3/10 - mainly for the boring and the smugness overwhelmed this episode. The ending just raised it.
Remarkable dialogue: "I think you've made a terrible mistake. All of you. Maybe we could have helped you. Maybe we could have helped each other. The Skrreeans are farmers, Kira. You have a famine on your planet. Perhaps we could have made that peninsula bloom again. We'll never know, will we? Fifty years of Cardassian rule have made you all frightened and suspicious. I feel sorry for you. You were right. Bajor is not Kentanna." -Haneek, to Kira Nerys
Remarkable build up: The Skrreea talked about their history, and how they were enslaved by a race called the T-Rogorans, who they escaped from after the T-Rogorans were crushed by an unknown force - all they knew were called the Dominion - at the time I thought - WOW here is a force - little did I know...
Sad loss: Kitty Swink, who portrays the character of Minister Rozahn, is Armin Shimerman's wife, while Andrew Koenig, who plays Tumak, was Walter Koenig's son. Alas Andrew killed himself on the 25th of February 2010.
Remarkable fact: The ending was to have been more happier but Michael Piller changed it to put Kira in a "more uncomfortable place" to give it more resonance. Hence the three points.
Rating: 3 (Chris S)

Rivals Stardate not given: Synopsis in main DS9 listing

Rivals deals with two small competitions. One between O'Brien and Bashir playing racquetball, and another between Quark and an El-Aurian con artist named Mazur who opens a casino on the promenade.
Bashir is an excellent player. O'Brien can't win any matches against him. Bashir seems to take great delight in it, whereas O'Brien feels like he has something to prove by beating Bashir. Although Bashir really seems to be bragging about beating O'Brien, he tries hard to get him to stop playing. Their behavior felt odd to me, very out of character.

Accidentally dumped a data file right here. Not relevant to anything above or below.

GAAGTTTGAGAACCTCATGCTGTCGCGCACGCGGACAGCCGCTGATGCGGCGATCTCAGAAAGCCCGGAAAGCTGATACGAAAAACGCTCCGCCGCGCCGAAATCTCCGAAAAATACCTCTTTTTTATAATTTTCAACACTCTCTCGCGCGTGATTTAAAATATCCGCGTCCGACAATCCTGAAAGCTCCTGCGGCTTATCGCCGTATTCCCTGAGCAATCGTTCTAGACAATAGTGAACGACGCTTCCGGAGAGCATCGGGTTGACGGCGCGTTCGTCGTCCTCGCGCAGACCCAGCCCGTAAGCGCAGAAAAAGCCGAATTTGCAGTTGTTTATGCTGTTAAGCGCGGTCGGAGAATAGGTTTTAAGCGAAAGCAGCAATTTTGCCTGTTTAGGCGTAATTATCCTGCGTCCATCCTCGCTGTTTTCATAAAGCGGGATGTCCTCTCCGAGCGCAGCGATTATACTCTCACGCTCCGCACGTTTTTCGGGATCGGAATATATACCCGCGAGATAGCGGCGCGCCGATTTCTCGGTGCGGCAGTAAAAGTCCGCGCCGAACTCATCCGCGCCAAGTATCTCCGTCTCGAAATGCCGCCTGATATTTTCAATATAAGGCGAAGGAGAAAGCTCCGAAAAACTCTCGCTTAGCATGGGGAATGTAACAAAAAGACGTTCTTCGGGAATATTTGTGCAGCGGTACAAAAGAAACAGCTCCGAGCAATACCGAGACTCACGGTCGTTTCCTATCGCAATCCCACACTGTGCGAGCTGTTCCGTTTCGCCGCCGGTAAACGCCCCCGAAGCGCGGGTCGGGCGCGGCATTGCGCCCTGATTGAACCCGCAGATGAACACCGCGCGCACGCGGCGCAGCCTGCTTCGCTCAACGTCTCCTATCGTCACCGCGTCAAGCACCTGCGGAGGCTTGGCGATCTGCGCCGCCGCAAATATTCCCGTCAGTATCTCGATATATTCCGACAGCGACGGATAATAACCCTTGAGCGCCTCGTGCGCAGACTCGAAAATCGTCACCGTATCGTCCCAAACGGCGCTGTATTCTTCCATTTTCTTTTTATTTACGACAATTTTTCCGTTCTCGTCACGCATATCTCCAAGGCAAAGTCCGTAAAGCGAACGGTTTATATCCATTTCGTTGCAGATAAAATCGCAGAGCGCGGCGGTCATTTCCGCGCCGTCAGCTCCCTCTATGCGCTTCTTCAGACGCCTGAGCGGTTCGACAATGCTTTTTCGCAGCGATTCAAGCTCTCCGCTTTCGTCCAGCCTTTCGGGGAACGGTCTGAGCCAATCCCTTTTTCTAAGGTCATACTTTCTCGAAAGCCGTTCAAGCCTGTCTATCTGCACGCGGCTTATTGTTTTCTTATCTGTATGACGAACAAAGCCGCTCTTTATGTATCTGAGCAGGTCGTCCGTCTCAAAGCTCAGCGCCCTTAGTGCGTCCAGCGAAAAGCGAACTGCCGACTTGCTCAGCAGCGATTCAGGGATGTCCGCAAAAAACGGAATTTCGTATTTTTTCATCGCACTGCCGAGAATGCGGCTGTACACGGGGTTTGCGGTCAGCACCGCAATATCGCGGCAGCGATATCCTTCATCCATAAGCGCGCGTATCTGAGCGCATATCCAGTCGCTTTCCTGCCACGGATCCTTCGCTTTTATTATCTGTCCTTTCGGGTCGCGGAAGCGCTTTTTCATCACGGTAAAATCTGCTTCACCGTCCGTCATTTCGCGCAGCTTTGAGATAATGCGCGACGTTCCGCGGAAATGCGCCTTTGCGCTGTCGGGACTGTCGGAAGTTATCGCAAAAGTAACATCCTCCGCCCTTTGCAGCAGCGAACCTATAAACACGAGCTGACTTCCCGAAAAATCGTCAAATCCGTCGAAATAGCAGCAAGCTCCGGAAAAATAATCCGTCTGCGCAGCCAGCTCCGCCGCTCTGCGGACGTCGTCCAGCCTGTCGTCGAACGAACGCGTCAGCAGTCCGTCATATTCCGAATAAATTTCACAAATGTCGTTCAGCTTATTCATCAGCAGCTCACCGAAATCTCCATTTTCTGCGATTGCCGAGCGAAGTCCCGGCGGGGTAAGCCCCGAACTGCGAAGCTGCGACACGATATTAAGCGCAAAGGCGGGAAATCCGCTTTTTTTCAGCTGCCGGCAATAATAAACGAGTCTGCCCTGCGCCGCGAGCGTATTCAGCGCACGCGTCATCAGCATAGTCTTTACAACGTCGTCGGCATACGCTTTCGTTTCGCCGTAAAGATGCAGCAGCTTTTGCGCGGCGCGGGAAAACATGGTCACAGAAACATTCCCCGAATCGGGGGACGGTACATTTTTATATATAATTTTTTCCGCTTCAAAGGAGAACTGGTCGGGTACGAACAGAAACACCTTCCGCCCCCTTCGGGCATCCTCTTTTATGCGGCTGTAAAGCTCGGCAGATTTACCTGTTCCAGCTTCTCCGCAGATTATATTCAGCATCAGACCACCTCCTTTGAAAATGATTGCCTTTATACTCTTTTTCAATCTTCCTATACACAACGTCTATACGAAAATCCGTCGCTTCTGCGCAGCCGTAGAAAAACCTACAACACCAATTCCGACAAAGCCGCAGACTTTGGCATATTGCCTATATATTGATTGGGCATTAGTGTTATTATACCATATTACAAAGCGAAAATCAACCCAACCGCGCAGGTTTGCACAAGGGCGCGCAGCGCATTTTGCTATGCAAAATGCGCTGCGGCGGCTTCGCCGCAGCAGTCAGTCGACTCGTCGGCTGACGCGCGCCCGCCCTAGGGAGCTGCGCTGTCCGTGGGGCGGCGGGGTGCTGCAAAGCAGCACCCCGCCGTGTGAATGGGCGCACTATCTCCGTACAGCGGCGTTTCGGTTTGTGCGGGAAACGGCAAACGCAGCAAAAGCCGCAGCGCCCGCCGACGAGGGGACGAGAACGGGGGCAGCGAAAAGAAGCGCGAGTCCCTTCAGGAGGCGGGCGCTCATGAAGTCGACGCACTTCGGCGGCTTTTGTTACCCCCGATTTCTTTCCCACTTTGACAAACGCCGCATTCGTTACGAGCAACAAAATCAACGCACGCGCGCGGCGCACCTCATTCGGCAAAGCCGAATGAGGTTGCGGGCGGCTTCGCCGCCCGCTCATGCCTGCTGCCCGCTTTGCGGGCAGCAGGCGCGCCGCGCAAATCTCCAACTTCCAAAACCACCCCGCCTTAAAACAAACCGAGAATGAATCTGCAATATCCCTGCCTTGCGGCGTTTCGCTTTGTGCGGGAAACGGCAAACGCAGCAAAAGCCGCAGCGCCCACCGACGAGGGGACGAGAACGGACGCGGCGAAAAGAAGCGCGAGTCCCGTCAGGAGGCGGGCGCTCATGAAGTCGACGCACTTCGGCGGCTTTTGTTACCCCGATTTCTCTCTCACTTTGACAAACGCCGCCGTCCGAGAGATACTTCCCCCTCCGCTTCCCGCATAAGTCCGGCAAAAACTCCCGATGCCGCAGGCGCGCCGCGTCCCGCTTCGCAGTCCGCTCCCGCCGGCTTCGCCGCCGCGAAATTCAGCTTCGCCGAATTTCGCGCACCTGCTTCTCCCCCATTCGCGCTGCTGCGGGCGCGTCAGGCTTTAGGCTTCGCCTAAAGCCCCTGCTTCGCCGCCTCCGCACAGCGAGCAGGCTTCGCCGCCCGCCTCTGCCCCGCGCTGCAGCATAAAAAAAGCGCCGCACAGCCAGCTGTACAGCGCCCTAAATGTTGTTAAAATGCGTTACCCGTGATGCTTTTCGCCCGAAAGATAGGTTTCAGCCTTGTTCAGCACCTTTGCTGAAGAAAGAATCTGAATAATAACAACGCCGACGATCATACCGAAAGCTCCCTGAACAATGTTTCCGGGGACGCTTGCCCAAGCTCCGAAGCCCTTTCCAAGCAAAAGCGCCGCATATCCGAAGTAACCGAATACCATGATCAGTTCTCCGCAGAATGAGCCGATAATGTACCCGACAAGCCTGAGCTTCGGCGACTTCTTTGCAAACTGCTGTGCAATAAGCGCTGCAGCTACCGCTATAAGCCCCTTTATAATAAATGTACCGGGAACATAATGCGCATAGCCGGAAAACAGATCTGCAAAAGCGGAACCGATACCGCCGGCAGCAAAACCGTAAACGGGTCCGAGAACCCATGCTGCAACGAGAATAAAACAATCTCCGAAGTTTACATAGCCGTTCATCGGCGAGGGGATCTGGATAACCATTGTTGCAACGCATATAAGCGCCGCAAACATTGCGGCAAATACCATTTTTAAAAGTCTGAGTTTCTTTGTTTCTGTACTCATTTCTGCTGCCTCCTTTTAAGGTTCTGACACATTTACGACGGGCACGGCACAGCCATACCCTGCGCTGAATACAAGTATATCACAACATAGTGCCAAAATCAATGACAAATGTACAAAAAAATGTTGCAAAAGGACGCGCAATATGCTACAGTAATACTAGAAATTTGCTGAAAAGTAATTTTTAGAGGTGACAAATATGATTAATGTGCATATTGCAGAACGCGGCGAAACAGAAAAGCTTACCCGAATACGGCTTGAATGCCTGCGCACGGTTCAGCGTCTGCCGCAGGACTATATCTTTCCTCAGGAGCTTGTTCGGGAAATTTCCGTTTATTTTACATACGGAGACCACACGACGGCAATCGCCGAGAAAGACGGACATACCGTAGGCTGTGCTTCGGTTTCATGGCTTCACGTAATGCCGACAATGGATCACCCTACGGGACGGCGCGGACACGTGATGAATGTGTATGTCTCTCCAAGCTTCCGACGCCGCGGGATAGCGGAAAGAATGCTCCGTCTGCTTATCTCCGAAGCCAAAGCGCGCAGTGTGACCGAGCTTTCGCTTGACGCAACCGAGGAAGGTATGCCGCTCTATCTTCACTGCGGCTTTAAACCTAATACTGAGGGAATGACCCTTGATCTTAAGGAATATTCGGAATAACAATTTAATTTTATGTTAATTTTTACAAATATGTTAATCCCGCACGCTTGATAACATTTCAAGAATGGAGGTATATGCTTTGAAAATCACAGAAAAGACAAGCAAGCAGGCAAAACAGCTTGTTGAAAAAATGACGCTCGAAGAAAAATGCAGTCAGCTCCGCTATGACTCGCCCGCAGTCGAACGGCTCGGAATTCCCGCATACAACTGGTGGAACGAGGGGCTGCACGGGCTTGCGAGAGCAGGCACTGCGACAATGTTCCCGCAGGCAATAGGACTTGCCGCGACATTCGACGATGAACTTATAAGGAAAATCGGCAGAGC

Odo imprisons the El-Aurian, and while there he picks up a small gambling device from his cellmate. Mazur is released from prison when the elderly couple that accused him of scamming them drops the charges. Out of prison, and luck on his side thanks to the gambling toy, Mazur opens up his casino. I was rather surprised Odo would allow someone he suspects of being a con artist open a casino. I'm not positive, but I believe the casino's location is sometimes the Bajoran temple, and for a while served as the station's school.
The gambling toy is much more than a toy as it turns out. It affects probability. Quark ends up with a lot of bad luck, while Mazur has nothing but good luck. Other odd things are happening all over the station. Quark comes up with a scheme to get people back in his bar, he arranges a match between Bashir and O'Brien. Quark gets them to agree to the match by promising a donation to Bajoran orphans. Thanks to the gambling toy, O'Brien is at the top of his game and is easily beating Bashir. It's an interesting match to be sure.